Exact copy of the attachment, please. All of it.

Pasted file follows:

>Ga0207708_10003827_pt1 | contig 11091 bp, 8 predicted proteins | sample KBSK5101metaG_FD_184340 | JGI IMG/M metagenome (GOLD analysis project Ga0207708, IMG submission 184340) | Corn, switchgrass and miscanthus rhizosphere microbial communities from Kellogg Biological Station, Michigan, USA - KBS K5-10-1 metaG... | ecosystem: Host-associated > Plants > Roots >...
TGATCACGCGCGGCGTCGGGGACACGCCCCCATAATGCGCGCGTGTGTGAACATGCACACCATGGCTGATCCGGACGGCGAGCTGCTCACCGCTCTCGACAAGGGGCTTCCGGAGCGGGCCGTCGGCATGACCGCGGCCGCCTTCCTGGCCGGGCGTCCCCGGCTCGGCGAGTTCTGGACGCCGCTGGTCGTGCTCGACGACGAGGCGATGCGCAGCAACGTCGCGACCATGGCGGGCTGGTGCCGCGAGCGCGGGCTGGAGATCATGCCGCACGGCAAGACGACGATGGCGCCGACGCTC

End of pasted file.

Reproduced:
>Ga0207708_10003827_pt1 | contig 11091 bp, 8 predicted proteins | sample KBSK5101metaG_FD_184340 | JGI IMG/M metagenome (GOLD analysis project Ga0207708, IMG submission 184340) | Corn, switchgrass and miscanthus rhizosphere microbial communities from Kellogg Biological Station, Michigan, USA - KBS K5-10-1 metaG... | ecosystem: Host-associated > Plants > Roots >...
TGATCACGCGCGGCGTCGGGGACACGCCCCCATAATGCGCGCGTGTGTGAACATGCACACCATGGCTGATCCGGACGGCGAGCTGCTCACCGCTCTCGACAAGGGGCTTCCGGAGCGGGCCGTCGGCATGACCGCGGCCGCCTTCCTGGCCGGGCGTCCCCGGCTCGGCGAGTTCTGGACGCCGCTGGTCGTGCTCGACGACGAGGCGATGCGCAGCAACGTCGCGACCATGGCGGGCTGGTGCCGCGAGCGCGGGCTGGAGATCATGCCGCACGGCAAGACGACGATGGCGCCGACGCTC